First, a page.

Have you ever spent a few minutes thinking about how sightless people perceive their surroundings? How something so simple for us, like shopping for groceries, can be a much harder thing if you can´t see?
Alexandra Burling, design student in Stockholm, Sweden, asked herself the same questions. “Is it possible to make an aesthetically appealing packaging design for the visually impaired? Is it possible to give the sightless the same experiences as people with vision?”
As her graduation project she took on the challenge to answer these questions and started to get to know her audience. She actually even tried to be blind herself just so she could get a glimpse of the experience that’s everyday life for a blind person.
“I want to give blind people the liberty of doing something so obvious as going down to the supermarket and buying milk,” Alexandra explains. She found that groceries are extremely lacking in information written in Braille (blind script) on their packaging.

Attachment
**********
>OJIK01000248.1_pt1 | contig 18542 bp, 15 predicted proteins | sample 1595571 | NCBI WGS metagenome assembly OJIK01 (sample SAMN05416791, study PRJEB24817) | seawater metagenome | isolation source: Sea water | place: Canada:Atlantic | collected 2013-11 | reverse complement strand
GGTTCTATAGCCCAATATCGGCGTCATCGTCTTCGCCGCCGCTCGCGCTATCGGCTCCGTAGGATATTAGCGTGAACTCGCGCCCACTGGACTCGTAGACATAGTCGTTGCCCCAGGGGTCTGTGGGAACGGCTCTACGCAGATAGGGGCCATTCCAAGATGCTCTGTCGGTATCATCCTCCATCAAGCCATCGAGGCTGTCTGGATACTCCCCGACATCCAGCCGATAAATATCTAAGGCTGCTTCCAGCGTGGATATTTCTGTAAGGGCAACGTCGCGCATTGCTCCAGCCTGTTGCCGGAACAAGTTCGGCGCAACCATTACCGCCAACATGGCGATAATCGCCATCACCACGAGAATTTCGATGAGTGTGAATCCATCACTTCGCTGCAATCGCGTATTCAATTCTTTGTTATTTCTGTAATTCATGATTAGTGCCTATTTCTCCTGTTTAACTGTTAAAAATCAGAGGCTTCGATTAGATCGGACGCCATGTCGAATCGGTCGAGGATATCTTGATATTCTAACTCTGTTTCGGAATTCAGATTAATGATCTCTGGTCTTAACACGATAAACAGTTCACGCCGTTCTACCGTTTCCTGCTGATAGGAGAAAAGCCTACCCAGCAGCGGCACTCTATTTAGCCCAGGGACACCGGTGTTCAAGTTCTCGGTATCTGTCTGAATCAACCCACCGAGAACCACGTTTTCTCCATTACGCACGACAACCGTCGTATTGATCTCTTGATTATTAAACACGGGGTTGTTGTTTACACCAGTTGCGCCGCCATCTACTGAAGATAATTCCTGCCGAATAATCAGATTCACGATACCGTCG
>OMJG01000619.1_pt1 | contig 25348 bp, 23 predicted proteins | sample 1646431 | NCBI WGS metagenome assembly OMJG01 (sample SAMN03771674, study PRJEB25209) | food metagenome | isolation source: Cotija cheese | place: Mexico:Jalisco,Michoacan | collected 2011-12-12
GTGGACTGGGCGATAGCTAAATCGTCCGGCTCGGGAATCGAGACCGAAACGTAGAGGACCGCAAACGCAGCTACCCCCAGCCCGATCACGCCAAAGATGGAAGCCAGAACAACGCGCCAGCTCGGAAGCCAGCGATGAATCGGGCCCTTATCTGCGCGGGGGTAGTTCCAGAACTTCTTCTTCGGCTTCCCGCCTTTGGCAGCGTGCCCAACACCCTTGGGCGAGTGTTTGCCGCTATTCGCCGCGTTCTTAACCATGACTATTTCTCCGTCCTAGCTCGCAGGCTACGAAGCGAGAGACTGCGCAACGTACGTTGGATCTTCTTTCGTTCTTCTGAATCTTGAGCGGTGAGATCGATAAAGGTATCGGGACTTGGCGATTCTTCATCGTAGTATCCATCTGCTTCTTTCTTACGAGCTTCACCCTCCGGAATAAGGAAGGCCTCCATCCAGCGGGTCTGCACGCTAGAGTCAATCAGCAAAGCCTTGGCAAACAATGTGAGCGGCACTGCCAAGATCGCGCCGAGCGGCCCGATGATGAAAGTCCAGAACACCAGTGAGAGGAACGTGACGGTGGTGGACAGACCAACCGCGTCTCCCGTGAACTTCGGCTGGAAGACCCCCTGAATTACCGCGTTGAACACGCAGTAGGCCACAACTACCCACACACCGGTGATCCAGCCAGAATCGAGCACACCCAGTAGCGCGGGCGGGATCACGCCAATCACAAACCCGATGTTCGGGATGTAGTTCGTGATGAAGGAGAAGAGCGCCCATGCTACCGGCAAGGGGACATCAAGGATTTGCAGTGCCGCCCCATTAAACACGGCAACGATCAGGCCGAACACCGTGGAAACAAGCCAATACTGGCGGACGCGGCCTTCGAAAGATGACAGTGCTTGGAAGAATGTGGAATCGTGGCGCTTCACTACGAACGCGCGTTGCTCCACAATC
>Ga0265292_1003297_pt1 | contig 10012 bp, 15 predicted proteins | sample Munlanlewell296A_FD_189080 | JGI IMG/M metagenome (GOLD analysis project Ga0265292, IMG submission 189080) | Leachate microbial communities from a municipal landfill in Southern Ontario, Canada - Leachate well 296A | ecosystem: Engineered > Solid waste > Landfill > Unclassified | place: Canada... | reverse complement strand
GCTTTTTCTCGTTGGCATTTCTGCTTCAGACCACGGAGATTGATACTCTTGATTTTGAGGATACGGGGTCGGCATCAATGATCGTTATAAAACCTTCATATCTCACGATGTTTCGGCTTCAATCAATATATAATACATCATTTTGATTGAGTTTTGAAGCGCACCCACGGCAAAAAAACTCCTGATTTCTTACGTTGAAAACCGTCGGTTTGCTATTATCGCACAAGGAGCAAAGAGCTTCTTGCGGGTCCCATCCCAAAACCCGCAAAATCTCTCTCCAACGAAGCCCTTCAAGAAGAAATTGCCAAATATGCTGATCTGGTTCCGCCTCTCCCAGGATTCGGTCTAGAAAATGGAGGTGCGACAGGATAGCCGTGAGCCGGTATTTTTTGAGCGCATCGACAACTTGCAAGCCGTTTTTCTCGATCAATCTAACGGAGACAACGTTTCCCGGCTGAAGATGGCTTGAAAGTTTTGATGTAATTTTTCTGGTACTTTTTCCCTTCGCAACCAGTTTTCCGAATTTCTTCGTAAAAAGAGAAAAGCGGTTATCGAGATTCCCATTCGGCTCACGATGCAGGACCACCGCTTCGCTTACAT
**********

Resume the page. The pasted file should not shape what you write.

To present her project she displayed her new packaging in a small room that she had previously transformed into a grocery store. But only one person at a time was invited in, and they had to experience it blind. They walked in and closed the door, and after 20 seconds the lights were turned off and the sound of beeping registers and similar sounds were turned on. So the people in there had to feel the packaging in the same type of conditions as if they were blind.
The packages themselves were designed with a focus on touch and feeling, but they also informed about their content and how to open them. Her goal was actually to start the discussion and to maybe pave the way for innovative thinking around packaging and their designs. “I want my project to be innovative and meaningful, this does not exist in the world and I want to create it,” Alexandra says.
We are really impressed by this project and the innovative packaging design she has created, and we are looking forward to seeing more of this in the near future.